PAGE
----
Copyright 1989 Reed Business Information, Inc. --This text refers to an out of print or unavailable edition of this title.

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Most helpful customer reviews
5.0 out of 5 stars Powerful Catalyst May 22 2000
Format:Hardcover
Like the Tarot, the images here are universal and transformative. They have the additional benefit of a wry sense of humor and subtle undercurrents of a humanist sensibility.
A must have for any searcher or thinker.
Was this review helpful to you?
5.0 out of 5 stars Pure Inspiration April 30 1999
By A Customer
Format:Hardcover
When my sister gave me this book for my birthday, it was one of the greatest presents I ever received. I was inspired, comforted, and emboldened by Masereel's wordless tale of a questing spirit. Despite the fact that I've read it literally hundreds of times (almost every night when I was working in Calcutta), I always see something new in the subtle, highly expressive woodcuts. Besides the brilliance of his technique, the story Maserel tells is exciting, complex, hilarious and moving. A treaure I wouldn't trade for practically anything.
Was this review helpful to you?
5.0 out of 5 stars reviewing the reviewer Aug. 23 1998
By A Customer
Format:Hardcover
I do not agree with the reviewer that wrote the following lines concerning Masereel's work: "We can no longer flip through it with the passion and mounting excitement which Mann describes in his introduction. For us, such journeys seem to end very close to where they began." This commentator seems to arrive at this statement from an overly-pessimistic outlook. Perhaps it would be better to comment merely on the genius of the work rather than make broad socialogical/philosophical judgements which are not well grounded, (or rather which are grounded in the reviewer's own pessimism). I suggest weekend outings as a alternative to staying home and reading a novel.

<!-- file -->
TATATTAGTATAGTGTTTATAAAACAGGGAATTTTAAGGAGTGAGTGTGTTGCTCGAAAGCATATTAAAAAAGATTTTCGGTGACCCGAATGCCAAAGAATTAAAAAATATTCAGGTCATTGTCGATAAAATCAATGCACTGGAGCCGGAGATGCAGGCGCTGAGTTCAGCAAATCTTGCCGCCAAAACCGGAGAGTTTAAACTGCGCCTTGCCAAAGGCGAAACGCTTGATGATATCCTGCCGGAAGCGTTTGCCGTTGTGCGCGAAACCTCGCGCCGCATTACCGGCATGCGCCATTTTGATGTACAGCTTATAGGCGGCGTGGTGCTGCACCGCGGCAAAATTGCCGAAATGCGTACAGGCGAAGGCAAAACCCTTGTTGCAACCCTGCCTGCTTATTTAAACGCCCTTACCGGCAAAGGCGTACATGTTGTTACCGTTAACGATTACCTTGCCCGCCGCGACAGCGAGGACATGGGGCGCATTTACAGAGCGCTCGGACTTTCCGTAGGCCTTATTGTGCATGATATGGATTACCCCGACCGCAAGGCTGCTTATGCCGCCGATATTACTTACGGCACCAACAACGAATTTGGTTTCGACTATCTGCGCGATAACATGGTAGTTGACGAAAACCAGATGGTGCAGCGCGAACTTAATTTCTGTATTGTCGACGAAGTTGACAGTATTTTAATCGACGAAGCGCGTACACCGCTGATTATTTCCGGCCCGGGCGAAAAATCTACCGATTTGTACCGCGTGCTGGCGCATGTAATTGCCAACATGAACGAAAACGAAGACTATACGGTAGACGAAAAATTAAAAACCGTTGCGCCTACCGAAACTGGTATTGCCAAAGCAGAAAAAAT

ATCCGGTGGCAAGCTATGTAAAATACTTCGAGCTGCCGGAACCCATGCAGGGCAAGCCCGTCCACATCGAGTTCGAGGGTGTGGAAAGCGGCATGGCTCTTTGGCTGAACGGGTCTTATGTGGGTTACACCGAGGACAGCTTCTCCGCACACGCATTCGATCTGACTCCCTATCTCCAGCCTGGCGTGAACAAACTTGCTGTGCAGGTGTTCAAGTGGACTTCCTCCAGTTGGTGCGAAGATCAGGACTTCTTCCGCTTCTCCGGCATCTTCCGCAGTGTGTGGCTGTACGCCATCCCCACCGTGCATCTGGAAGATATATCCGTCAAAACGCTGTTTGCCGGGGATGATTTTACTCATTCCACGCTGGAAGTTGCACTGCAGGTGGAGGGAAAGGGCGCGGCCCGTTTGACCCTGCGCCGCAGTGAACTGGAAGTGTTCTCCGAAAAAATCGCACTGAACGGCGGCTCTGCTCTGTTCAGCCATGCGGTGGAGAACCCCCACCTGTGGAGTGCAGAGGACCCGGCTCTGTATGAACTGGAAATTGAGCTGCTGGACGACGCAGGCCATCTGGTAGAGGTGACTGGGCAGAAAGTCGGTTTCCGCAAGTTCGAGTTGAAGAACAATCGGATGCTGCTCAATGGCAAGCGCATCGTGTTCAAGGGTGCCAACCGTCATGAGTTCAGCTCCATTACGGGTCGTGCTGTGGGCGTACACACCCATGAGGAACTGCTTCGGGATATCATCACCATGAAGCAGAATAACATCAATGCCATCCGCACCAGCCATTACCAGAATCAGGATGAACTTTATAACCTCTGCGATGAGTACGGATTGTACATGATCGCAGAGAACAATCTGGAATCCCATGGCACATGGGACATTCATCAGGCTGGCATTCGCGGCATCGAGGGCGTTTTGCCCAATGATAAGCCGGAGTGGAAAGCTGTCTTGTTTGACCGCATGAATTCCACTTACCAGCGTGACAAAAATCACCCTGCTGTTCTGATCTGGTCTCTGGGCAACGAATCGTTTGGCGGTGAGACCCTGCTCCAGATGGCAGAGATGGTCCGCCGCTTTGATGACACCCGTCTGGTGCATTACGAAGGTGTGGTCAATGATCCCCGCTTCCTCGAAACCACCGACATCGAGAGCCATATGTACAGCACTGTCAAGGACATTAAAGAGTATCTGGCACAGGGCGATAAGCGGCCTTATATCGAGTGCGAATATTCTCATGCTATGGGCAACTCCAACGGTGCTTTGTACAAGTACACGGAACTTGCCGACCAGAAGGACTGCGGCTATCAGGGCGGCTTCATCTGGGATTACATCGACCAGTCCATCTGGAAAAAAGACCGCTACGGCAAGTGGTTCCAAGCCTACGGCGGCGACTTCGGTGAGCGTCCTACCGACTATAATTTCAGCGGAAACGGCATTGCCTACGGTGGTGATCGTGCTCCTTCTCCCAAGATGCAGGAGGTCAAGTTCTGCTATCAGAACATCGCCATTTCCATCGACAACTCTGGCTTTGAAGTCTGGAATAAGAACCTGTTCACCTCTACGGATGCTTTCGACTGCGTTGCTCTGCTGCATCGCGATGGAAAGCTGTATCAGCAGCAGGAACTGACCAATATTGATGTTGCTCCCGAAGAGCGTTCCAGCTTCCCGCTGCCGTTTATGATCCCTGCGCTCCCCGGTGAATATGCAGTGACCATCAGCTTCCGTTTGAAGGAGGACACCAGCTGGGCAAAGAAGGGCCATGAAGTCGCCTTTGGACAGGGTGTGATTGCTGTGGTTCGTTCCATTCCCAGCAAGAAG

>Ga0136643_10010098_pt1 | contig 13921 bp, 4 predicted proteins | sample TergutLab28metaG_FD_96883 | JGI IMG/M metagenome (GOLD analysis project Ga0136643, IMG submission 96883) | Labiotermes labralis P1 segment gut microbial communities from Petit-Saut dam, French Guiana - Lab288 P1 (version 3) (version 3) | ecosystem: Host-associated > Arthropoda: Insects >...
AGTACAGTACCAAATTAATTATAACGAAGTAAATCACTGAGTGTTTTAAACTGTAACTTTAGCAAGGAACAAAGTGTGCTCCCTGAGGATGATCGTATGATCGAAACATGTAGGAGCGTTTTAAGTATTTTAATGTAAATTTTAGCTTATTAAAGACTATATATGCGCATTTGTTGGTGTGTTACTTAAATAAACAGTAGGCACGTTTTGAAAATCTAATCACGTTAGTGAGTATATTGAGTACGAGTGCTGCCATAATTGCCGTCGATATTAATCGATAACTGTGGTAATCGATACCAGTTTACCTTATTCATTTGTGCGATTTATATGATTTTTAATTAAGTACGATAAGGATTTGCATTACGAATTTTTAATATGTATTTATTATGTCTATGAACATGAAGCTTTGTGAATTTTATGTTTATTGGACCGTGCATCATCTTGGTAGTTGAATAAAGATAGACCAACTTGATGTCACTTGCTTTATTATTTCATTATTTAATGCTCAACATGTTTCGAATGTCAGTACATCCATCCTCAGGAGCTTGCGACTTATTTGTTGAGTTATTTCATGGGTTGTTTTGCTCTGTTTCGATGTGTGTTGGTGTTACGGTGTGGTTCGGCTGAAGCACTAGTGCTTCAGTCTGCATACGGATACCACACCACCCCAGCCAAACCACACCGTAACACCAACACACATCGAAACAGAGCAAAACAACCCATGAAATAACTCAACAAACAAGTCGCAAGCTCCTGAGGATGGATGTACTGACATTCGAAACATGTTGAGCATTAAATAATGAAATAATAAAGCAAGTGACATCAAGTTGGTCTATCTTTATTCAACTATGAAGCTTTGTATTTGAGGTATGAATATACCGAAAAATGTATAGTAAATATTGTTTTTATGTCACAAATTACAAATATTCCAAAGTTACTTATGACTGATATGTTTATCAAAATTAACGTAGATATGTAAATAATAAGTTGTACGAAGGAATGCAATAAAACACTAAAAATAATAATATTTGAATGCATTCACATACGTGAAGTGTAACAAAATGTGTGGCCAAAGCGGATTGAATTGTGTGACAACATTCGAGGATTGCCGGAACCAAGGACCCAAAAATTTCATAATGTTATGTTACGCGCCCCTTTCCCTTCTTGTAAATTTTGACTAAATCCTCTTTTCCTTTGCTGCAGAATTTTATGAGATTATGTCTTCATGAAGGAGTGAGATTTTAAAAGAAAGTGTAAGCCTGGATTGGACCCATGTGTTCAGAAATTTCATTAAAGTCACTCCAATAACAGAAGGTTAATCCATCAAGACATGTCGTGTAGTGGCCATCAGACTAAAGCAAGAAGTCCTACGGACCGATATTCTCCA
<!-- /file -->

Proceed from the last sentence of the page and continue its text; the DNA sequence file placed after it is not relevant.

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5.0 out of 5 stars a transcendant, wordless novel May 31 1996
By A Customer
Format:Hardcover
Frans Masereel made this "Novel in 165 Woodcuts" in 1919. With these 165 beautifully stark images, Masereel tells the story of a man's life - his love, his grief, his awe, his despair - without using a single word. "Passionate Journey" unfolds like a silent film; its attempt to communicate the reality of a lived life across boundaries of language (and literacy) gives it a quality of spiritual striving and - ultimately - transcendence. A small, luminous masterpiece.

"Look at these powerful black-and-white figures, their features etched in light and shadow. You will be captivated from beginning to end..." - Thomas Mann